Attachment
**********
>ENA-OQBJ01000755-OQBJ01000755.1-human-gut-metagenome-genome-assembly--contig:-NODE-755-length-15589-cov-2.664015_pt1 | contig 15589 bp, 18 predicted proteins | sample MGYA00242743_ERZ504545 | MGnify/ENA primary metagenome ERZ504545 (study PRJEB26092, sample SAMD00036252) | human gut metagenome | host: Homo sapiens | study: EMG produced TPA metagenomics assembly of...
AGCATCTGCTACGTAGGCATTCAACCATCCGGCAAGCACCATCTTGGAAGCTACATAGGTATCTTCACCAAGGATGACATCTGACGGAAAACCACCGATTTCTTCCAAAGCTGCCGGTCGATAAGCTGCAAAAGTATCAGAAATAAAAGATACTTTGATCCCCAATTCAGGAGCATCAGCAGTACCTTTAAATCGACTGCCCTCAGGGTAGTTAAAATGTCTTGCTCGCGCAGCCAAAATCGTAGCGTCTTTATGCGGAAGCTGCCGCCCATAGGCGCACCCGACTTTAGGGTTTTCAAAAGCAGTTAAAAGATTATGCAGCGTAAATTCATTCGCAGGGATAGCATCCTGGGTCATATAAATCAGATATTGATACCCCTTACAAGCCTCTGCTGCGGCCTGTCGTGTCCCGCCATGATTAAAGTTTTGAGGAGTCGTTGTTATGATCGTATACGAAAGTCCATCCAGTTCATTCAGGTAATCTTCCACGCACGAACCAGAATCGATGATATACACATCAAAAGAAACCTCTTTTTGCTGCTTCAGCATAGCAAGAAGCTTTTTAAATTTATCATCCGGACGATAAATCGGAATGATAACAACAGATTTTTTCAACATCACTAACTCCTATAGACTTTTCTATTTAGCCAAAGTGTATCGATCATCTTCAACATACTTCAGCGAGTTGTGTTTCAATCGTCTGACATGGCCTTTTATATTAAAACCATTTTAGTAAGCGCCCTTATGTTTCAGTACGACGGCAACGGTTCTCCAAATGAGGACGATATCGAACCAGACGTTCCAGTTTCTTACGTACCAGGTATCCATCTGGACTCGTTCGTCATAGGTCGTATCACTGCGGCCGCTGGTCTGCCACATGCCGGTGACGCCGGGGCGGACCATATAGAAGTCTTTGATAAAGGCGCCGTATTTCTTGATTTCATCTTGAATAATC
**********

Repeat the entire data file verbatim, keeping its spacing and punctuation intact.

>ENA-OQBJ01000755-OQBJ01000755.1-human-gut-metagenome-genome-assembly--contig:-NODE-755-length-15589-cov-2.664015_pt1 | contig 15589 bp, 18 predicted proteins | sample MGYA00242743_ERZ504545 | MGnify/ENA primary metagenome ERZ504545 (study PRJEB26092, sample SAMD00036252) | human gut metagenome | host: Homo sapiens | study: EMG produced TPA metagenomics assembly of...
AGCATCTGCTACGTAGGCATTCAACCATCCGGCAAGCACCATCTTGGAAGCTACATAGGTATCTTCACCAAGGATGACATCTGACGGAAAACCACCGATTTCTTCCAAAGCTGCCGGTCGATAAGCTGCAAAAGTATCAGAAATAAAAGATACTTTGATCCCCAATTCAGGAGCATCAGCAGTACCTTTAAATCGACTGCCCTCAGGGTAGTTAAAATGTCTTGCTCGCGCAGCCAAAATCGTAGCGTCTTTATGCGGAAGCTGCCGCCCATAGGCGCACCCGACTTTAGGGTTTTCAAAAGCAGTTAAAAGATTATGCAGCGTAAATTCATTCGCAGGGATAGCATCCTGGGTCATATAAATCAGATATTGATACCCCTTACAAGCCTCTGCTGCGGCCTGTCGTGTCCCGCCATGATTAAAGTTTTGAGGAGTCGTTGTTATGATCGTATACGAAAGTCCATCCAGTTCATTCAGGTAATCTTCCACGCACGAACCAGAATCGATGATATACACATCAAAAGAAACCTCTTTTTGCTGCTTCAGCATAGCAAGAAGCTTTTTAAATTTATCATCCGGACGATAAATCGGAATGATAACAACAGATTTTTTCAACATCACTAACTCCTATAGACTTTTCTATTTAGCCAAAGTGTATCGATCATCTTCAACATACTTCAGCGAGTTGTGTTTCAATCGTCTGACATGGCCTTTTATATTAAAACCATTTTAGTAAGCGCCCTTATGTTTCAGTACGACGGCAACGGTTCTCCAAATGAGGACGATATCGAACCAGACGTTCCAGTTTCTTACGTACCAGGTATCCATCTGGACTCGTTCGTCATAGGTCGTATCACTGCGGCCGCTGGTCTGCCACATGCCGGTGACGCCGGGGCGGACCATATAGAAGTCTTTGATAAAGGCGCCGTATTTCTTGATTTCATCTTGAATAATC